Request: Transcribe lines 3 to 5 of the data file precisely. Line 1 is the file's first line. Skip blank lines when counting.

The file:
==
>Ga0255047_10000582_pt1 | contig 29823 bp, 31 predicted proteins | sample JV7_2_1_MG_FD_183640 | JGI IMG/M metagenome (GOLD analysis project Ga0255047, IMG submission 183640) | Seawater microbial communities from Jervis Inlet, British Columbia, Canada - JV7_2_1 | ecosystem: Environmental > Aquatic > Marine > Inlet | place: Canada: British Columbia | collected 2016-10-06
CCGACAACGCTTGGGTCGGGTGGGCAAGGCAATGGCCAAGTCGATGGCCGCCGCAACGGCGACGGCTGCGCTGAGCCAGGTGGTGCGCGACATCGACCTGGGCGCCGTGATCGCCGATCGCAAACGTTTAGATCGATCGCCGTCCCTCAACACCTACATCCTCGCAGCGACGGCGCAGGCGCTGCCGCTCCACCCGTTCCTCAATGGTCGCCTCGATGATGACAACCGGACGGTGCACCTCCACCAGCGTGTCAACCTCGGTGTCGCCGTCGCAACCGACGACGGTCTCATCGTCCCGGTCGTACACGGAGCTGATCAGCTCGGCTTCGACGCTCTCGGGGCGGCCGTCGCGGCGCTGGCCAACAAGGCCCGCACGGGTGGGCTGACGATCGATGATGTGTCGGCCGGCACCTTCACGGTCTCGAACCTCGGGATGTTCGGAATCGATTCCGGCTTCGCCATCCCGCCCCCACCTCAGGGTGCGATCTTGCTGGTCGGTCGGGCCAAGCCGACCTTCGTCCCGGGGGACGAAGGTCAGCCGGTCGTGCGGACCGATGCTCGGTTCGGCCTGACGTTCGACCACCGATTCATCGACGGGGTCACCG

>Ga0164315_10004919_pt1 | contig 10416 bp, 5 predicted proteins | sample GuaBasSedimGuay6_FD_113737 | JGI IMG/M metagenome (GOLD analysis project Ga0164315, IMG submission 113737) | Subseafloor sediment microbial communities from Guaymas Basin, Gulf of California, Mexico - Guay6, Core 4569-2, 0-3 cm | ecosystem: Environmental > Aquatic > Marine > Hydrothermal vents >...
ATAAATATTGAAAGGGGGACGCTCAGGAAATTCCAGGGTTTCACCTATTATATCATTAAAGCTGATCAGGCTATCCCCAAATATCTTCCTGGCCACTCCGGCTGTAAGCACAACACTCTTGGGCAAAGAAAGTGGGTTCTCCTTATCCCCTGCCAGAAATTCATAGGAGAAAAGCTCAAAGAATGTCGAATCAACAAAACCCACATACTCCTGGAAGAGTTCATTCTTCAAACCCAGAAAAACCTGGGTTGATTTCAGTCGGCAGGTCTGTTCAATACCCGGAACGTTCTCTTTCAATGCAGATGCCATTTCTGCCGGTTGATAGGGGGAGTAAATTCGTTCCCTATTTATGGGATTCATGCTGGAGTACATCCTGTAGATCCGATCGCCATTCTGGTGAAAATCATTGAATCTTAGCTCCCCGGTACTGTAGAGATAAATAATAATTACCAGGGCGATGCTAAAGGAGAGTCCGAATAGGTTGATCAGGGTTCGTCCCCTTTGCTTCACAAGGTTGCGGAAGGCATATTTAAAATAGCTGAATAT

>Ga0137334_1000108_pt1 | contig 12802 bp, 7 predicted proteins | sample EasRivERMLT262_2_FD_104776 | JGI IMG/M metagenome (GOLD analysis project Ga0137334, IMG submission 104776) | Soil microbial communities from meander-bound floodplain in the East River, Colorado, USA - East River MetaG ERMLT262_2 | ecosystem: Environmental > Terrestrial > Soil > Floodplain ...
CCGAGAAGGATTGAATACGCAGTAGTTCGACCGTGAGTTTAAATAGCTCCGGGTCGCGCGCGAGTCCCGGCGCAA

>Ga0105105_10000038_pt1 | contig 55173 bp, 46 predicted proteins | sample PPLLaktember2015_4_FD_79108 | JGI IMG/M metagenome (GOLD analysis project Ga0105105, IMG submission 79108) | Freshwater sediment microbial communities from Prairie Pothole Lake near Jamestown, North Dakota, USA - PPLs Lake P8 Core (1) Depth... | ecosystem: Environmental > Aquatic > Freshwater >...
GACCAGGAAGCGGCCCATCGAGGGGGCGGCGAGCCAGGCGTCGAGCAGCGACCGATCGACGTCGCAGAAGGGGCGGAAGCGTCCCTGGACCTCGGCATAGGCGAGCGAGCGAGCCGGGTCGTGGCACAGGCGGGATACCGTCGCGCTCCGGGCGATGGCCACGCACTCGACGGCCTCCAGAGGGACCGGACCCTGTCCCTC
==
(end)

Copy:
>Ga0164315_10004919_pt1 | contig 10416 bp, 5 predicted proteins | sample GuaBasSedimGuay6_FD_113737 | JGI IMG/M metagenome (GOLD analysis project Ga0164315, IMG submission 113737) | Subseafloor sediment microbial communities from Guaymas Basin, Gulf of California, Mexico - Guay6, Core 4569-2, 0-3 cm | ecosystem: Environmental > Aquatic > Marine > Hydrothermal vents >...
ATAAATATTGAAAGGGGGACGCTCAGGAAATTCCAGGGTTTCACCTATTATATCATTAAAGCTGATCAGGCTATCCCCAAATATCTTCCTGGCCACTCCGGCTGTAAGCACAACACTCTTGGGCAAAGAAAGTGGGTTCTCCTTATCCCCTGCCAGAAATTCATAGGAGAAAAGCTCAAAGAATGTCGAATCAACAAAACCCACATACTCCTGGAAGAGTTCATTCTTCAAACCCAGAAAAACCTGGGTTGATTTCAGTCGGCAGGTCTGTTCAATACCCGGAACGTTCTCTTTCAATGCAGATGCCATTTCTGCCGGTTGATAGGGGGAGTAAATTCGTTCCCTATTTATGGGATTCATGCTGGAGTACATCCTGTAGATCCGATCGCCATTCTGGTGAAAATCATTGAATCTTAGCTCCCCGGTACTGTAGAGATAAATAATAATTACCAGGGCGATGCTAAAGGAGAGTCCGAATAGGTTGATCAGGGTTCGTCCCCTTTGCTTCACAAGGTTGCGGAAGGCATATTTAAAATAGCTGAATAT

>Ga0137334_1000108_pt1 | contig 12802 bp, 7 predicted proteins | sample EasRivERMLT262_2_FD_104776 | JGI IMG/M metagenome (GOLD analysis project Ga0137334, IMG submission 104776) | Soil microbial communities from meander-bound floodplain in the East River, Colorado, USA - East River MetaG ERMLT262_2 | ecosystem: Environmental > Terrestrial > Soil > Floodplain ...